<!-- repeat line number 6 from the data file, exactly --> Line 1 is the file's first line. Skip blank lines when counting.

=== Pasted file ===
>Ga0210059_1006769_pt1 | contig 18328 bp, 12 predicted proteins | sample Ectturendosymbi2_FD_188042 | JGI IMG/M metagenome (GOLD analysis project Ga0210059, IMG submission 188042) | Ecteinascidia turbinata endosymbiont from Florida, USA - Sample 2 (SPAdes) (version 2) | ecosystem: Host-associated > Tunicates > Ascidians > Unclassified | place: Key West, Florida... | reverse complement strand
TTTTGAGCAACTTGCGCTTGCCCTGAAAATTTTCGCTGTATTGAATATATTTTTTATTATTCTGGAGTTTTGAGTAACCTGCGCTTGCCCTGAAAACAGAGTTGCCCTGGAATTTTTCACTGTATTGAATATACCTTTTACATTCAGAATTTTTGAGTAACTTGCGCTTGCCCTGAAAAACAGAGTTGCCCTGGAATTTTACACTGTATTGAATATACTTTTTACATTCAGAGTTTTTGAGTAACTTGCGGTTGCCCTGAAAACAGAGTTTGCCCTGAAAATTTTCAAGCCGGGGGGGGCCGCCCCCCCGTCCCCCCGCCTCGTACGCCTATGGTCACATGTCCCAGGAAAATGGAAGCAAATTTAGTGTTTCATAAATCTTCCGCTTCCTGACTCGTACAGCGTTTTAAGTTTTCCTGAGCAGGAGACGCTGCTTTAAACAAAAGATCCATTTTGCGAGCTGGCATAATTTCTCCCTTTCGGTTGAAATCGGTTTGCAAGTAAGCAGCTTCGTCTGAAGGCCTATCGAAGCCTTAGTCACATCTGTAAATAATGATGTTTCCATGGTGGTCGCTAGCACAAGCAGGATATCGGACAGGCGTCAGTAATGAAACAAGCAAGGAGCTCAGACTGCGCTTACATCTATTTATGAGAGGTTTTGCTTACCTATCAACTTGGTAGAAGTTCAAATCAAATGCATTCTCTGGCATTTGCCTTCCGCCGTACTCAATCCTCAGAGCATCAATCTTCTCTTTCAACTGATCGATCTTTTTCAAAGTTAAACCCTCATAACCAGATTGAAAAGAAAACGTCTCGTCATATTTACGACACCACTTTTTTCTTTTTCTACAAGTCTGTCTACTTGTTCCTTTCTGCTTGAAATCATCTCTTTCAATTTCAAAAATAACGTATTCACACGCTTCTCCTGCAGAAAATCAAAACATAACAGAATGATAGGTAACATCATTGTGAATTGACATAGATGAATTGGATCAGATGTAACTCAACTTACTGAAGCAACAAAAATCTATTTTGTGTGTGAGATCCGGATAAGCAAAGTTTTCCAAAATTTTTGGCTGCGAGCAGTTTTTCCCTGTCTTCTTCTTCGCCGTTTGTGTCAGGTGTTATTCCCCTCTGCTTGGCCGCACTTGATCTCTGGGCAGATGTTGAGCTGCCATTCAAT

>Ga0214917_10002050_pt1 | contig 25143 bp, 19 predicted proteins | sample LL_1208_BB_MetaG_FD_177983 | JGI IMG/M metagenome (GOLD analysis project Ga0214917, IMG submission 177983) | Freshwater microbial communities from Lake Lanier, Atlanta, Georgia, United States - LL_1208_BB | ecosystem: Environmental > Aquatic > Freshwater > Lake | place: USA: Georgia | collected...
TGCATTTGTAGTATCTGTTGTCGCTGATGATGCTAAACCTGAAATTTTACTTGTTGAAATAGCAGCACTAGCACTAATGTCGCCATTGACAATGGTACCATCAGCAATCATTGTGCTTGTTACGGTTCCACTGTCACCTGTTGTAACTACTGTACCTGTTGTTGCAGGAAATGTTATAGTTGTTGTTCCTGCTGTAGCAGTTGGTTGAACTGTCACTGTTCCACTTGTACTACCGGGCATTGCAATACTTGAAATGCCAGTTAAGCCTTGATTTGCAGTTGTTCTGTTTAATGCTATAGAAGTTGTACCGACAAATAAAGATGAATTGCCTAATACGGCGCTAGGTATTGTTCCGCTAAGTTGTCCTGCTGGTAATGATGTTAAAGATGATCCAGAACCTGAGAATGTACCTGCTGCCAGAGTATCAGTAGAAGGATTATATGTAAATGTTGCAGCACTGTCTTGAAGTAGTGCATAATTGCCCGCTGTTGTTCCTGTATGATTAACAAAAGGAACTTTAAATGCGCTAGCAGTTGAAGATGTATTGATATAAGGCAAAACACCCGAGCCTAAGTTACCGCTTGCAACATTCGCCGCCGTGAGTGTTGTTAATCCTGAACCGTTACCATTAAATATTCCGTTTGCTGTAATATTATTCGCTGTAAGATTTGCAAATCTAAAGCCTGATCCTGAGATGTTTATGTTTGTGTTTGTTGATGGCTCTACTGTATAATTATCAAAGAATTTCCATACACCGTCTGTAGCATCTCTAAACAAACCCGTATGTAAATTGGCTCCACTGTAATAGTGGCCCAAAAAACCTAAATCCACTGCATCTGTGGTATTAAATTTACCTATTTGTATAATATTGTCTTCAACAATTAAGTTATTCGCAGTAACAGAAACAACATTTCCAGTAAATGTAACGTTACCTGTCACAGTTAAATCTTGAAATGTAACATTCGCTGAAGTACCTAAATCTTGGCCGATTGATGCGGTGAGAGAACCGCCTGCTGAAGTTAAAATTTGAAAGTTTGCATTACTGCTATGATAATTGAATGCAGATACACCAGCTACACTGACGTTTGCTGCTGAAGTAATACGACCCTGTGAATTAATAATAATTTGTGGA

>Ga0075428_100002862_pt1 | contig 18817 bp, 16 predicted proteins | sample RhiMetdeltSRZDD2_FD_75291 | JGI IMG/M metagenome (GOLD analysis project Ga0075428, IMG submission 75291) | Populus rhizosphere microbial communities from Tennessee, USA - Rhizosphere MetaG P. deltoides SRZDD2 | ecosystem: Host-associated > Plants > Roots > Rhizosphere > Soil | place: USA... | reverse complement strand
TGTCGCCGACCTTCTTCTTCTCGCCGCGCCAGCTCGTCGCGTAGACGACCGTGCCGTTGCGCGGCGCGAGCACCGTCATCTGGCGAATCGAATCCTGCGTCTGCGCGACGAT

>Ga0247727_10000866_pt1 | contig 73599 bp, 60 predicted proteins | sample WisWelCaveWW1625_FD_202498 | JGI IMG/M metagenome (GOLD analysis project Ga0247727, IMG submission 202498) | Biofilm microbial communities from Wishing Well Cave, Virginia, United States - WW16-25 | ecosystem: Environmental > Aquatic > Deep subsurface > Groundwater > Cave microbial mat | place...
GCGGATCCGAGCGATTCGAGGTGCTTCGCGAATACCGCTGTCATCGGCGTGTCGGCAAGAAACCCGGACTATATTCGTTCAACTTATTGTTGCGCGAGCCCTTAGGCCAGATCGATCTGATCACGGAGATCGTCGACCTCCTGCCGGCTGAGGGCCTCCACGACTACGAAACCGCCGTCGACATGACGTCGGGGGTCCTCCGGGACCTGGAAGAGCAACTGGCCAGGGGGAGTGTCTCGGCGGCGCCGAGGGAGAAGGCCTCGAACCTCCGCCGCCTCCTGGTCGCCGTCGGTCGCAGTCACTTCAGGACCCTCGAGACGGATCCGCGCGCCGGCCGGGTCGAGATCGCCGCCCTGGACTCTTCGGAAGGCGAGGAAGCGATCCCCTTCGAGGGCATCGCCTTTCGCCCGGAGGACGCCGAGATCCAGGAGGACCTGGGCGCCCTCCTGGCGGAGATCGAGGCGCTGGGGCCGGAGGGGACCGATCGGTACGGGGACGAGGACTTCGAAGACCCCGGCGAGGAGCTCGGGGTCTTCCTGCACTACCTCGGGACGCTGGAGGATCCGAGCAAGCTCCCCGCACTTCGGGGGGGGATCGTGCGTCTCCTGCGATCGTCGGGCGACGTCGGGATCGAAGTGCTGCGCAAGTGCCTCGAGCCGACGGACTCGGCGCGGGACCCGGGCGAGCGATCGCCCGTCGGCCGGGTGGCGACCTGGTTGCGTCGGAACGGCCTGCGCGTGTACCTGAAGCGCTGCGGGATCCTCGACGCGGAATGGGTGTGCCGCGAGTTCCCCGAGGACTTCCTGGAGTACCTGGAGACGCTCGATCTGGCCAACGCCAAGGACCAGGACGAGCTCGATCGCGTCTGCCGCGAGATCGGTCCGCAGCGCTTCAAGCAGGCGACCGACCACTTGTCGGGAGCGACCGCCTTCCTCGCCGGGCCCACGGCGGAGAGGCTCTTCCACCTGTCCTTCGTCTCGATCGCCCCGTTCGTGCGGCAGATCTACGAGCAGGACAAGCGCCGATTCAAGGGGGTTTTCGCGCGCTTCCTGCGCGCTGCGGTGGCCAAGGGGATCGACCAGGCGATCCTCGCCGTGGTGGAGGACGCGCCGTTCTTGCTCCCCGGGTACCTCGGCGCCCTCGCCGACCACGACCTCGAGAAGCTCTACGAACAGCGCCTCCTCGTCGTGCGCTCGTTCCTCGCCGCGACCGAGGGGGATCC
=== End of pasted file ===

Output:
TGTCGCCGACCTTCTTCTTCTCGCCGCGCCAGCTCGTCGCGTAGACGACCGTGCCGTTGCGCGGCGCGAGCACCGTCATCTGGCGAATCGAATCCTGCGTCTGCGCGACGAT